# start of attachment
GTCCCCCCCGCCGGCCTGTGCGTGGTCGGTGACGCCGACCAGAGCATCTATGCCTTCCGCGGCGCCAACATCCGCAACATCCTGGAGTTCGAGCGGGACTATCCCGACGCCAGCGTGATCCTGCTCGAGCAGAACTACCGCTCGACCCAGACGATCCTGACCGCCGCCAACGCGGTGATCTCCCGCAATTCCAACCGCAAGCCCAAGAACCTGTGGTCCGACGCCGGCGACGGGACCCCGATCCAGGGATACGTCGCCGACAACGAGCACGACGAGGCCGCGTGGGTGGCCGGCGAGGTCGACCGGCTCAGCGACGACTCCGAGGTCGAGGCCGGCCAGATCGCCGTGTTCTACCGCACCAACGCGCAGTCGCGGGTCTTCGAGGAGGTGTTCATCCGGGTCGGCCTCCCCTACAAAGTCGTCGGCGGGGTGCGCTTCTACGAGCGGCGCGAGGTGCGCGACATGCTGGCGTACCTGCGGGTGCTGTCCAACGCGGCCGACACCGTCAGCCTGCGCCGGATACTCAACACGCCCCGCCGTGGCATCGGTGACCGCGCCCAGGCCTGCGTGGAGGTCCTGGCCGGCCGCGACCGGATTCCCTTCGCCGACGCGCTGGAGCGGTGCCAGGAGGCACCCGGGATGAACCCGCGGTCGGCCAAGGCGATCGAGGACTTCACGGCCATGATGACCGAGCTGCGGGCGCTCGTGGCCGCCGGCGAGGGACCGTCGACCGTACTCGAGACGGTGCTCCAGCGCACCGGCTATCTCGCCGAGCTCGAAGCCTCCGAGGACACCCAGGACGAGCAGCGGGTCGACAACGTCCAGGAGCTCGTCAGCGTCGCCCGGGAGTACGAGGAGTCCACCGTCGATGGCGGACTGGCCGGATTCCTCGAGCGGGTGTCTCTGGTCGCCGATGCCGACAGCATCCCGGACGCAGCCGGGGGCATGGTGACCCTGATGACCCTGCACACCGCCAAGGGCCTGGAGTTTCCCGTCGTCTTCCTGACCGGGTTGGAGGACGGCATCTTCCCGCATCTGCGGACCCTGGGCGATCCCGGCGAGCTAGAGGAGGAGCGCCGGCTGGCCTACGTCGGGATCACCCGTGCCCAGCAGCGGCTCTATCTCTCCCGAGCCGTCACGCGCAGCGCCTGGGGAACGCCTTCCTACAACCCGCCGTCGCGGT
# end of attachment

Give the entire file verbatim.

GTCCCCCCCGCCGGCCTGTGCGTGGTCGGTGACGCCGACCAGAGCATCTATGCCTTCCGCGGCGCCAACATCCGCAACATCCTGGAGTTCGAGCGGGACTATCCCGACGCCAGCGTGATCCTGCTCGAGCAGAACTACCGCTCGACCCAGACGATCCTGACCGCCGCCAACGCGGTGATCTCCCGCAATTCCAACCGCAAGCCCAAGAACCTGTGGTCCGACGCCGGCGACGGGACCCCGATCCAGGGATACGTCGCCGACAACGAGCACGACGAGGCCGCGTGGGTGGCCGGCGAGGTCGACCGGCTCAGCGACGACTCCGAGGTCGAGGCCGGCCAGATCGCCGTGTTCTACCGCACCAACGCGCAGTCGCGGGTCTTCGAGGAGGTGTTCATCCGGGTCGGCCTCCCCTACAAAGTCGTCGGCGGGGTGCGCTTCTACGAGCGGCGCGAGGTGCGCGACATGCTGGCGTACCTGCGGGTGCTGTCCAACGCGGCCGACACCGTCAGCCTGCGCCGGATACTCAACACGCCCCGCCGTGGCATCGGTGACCGCGCCCAGGCCTGCGTGGAGGTCCTGGCCGGCCGCGACCGGATTCCCTTCGCCGACGCGCTGGAGCGGTGCCAGGAGGCACCCGGGATGAACCCGCGGTCGGCCAAGGCGATCGAGGACTTCACGGCCATGATGACCGAGCTGCGGGCGCTCGTGGCCGCCGGCGAGGGACCGTCGACCGTACTCGAGACGGTGCTCCAGCGCACCGGCTATCTCGCCGAGCTCGAAGCCTCCGAGGACACCCAGGACGAGCAGCGGGTCGACAACGTCCAGGAGCTCGTCAGCGTCGCCCGGGAGTACGAGGAGTCCACCGTCGATGGCGGACTGGCCGGATTCCTCGAGCGGGTGTCTCTGGTCGCCGATGCCGACAGCATCCCGGACGCAGCCGGGGGCATGGTGACCCTGATGACCCTGCACACCGCCAAGGGCCTGGAGTTTCCCGTCGTCTTCCTGACCGGGTTGGAGGACGGCATCTTCCCGCATCTGCGGACCCTGGGCGATCCCGGCGAGCTAGAGGAGGAGCGCCGGCTGGCCTACGTCGGGATCACCCGTGCCCAGCAGCGGCTCTATCTCTCCCGAGCCGTCACGCGCAGCGCCTGGGGAACGCCTTCCTACAACCCGCCGTCGCGGT